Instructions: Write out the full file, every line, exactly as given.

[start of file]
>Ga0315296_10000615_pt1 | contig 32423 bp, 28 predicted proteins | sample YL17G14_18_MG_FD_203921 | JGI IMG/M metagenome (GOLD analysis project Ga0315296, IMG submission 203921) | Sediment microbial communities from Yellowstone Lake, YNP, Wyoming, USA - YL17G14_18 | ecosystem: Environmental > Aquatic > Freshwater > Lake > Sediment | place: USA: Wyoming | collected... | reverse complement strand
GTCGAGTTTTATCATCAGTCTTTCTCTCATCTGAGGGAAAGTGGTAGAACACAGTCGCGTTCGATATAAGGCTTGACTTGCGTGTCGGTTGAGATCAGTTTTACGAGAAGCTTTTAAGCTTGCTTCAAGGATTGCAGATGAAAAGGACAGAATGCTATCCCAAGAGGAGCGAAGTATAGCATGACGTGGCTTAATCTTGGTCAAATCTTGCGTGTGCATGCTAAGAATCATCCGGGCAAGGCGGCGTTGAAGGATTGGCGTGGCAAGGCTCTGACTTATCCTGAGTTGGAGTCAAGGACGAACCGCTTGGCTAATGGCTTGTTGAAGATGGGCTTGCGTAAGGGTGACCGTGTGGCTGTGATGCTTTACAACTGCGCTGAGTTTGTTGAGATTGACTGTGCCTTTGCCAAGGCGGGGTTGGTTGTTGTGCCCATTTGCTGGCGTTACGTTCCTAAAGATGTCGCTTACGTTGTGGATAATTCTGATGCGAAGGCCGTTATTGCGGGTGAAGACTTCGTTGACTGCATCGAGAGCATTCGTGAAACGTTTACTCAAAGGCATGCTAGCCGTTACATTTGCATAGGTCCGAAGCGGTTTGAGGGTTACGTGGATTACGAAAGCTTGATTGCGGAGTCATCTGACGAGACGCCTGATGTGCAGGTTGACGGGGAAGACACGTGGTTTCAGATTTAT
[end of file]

>Ga0315296_10000615_pt1 | contig 32423 bp, 28 predicted proteins | sample YL17G14_18_MG_FD_203921 | JGI IMG/M metagenome (GOLD analysis project Ga0315296, IMG submission 203921) | Sediment microbial communities from Yellowstone Lake, YNP, Wyoming, USA - YL17G14_18 | ecosystem: Environmental > Aquatic > Freshwater > Lake > Sediment | place: USA: Wyoming | collected... | reverse complement strand
GTCGAGTTTTATCATCAGTCTTTCTCTCATCTGAGGGAAAGTGGTAGAACACAGTCGCGTTCGATATAAGGCTTGACTTGCGTGTCGGTTGAGATCAGTTTTACGAGAAGCTTTTAAGCTTGCTTCAAGGATTGCAGATGAAAAGGACAGAATGCTATCCCAAGAGGAGCGAAGTATAGCATGACGTGGCTTAATCTTGGTCAAATCTTGCGTGTGCATGCTAAGAATCATCCGGGCAAGGCGGCGTTGAAGGATTGGCGTGGCAAGGCTCTGACTTATCCTGAGTTGGAGTCAAGGACGAACCGCTTGGCTAATGGCTTGTTGAAGATGGGCTTGCGTAAGGGTGACCGTGTGGCTGTGATGCTTTACAACTGCGCTGAGTTTGTTGAGATTGACTGTGCCTTTGCCAAGGCGGGGTTGGTTGTTGTGCCCATTTGCTGGCGTTACGTTCCTAAAGATGTCGCTTACGTTGTGGATAATTCTGATGCGAAGGCCGTTATTGCGGGTGAAGACTTCGTTGACTGCATCGAGAGCATTCGTGAAACGTTTACTCAAAGGCATGCTAGCCGTTACATTTGCATAGGTCCGAAGCGGTTTGAGGGTTACGTGGATTACGAAAGCTTGATTGCGGAGTCATCTGACGAGACGCCTGATGTGCAGGTTGACGGGGAAGACACGTGGTTTCAGATTTAT